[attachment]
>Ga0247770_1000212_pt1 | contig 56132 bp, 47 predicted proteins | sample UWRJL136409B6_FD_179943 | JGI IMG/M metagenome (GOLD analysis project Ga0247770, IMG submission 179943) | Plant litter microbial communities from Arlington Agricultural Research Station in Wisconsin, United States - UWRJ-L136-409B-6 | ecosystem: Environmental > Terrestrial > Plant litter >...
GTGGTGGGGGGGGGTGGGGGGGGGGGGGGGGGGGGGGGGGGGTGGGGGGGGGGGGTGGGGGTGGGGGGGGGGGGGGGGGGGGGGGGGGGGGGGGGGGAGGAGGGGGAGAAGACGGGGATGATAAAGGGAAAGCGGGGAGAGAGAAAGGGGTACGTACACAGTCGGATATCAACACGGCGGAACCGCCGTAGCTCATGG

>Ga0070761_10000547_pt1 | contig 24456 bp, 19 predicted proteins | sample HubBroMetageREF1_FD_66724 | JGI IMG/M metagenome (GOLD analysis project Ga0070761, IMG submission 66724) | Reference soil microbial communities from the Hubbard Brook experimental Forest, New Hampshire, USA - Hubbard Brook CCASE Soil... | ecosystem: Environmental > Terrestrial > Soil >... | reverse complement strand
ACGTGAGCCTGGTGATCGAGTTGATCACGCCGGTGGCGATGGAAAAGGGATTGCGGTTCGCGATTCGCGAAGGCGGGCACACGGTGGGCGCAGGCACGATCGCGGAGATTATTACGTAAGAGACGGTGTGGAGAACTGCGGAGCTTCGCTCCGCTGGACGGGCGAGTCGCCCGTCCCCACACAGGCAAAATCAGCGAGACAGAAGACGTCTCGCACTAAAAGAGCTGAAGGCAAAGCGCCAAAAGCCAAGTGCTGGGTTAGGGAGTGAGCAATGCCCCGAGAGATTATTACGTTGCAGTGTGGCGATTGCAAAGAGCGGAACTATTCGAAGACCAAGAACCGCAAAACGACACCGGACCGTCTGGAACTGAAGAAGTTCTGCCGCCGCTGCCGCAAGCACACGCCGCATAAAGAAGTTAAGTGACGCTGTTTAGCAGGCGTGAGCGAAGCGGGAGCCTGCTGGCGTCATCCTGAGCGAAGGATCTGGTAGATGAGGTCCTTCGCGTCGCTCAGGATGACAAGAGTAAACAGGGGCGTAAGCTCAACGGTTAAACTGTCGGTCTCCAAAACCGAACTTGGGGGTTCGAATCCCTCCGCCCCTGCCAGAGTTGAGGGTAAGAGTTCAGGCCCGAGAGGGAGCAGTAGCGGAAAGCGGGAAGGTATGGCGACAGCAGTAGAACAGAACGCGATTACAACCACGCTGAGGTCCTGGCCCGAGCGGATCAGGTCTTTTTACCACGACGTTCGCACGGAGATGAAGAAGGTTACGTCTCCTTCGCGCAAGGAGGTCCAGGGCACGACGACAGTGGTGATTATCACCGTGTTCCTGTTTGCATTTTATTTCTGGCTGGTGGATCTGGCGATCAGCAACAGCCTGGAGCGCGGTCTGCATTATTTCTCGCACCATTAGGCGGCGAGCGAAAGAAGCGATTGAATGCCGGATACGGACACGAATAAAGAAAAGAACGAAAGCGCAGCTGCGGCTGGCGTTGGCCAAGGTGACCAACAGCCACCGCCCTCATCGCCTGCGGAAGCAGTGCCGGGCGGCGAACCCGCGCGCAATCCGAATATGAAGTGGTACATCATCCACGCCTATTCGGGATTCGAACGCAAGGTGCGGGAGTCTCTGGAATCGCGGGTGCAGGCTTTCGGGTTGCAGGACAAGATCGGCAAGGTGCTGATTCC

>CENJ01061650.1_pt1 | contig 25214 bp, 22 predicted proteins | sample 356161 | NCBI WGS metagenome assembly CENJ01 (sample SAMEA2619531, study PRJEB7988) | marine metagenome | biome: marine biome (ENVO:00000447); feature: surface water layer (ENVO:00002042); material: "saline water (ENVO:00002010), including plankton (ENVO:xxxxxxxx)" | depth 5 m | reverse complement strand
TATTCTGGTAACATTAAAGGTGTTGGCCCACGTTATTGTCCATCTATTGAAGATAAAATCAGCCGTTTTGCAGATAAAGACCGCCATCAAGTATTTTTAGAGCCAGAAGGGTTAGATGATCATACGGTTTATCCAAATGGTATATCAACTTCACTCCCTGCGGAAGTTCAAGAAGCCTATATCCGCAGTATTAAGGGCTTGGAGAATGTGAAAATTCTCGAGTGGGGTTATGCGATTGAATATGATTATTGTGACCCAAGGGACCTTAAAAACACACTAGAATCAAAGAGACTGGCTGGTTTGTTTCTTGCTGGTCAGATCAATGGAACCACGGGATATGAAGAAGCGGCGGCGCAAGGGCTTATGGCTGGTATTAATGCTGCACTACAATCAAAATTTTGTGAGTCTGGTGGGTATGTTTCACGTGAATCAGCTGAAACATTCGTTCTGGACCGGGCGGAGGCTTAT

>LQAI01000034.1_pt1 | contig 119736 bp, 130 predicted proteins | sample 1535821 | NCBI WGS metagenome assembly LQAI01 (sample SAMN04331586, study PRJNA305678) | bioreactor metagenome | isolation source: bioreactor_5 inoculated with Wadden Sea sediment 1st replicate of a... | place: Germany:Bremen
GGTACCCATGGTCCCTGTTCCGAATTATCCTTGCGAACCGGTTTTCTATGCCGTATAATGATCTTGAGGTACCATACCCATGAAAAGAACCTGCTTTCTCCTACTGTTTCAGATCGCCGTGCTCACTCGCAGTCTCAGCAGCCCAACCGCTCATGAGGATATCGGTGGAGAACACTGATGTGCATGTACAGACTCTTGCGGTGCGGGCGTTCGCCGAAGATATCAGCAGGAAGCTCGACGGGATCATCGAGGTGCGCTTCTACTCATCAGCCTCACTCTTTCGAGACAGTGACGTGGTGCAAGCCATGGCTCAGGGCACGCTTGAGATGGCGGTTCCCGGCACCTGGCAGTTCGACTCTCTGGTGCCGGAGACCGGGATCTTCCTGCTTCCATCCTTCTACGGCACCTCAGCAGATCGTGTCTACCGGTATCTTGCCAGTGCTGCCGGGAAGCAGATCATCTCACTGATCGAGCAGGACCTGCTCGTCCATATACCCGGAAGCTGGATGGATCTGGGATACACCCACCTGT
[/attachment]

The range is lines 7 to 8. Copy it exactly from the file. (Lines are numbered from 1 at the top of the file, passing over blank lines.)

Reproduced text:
>LQAI01000034.1_pt1 | contig 119736 bp, 130 predicted proteins | sample 1535821 | NCBI WGS metagenome assembly LQAI01 (sample SAMN04331586, study PRJNA305678) | bioreactor metagenome | isolation source: bioreactor_5 inoculated with Wadden Sea sediment 1st replicate of a... | place: Germany:Bremen
GGTACCCATGGTCCCTGTTCCGAATTATCCTTGCGAACCGGTTTTCTATGCCGTATAATGATCTTGAGGTACCATACCCATGAAAAGAACCTGCTTTCTCCTACTGTTTCAGATCGCCGTGCTCACTCGCAGTCTCAGCAGCCCAACCGCTCATGAGGATATCGGTGGAGAACACTGATGTGCATGTACAGACTCTTGCGGTGCGGGCGTTCGCCGAAGATATCAGCAGGAAGCTCGACGGGATCATCGAGGTGCGCTTCTACTCATCAGCCTCACTCTTTCGAGACAGTGACGTGGTGCAAGCCATGGCTCAGGGCACGCTTGAGATGGCGGTTCCCGGCACCTGGCAGTTCGACTCTCTGGTGCCGGAGACCGGGATCTTCCTGCTTCCATCCTTCTACGGCACCTCAGCAGATCGTGTCTACCGGTATCTTGCCAGTGCTGCCGGGAAGCAGATCATCTCACTGATCGAGCAGGACCTGCTCGTCCATATACCCGGAAGCTGGATGGATCTGGGATACACCCACCTGT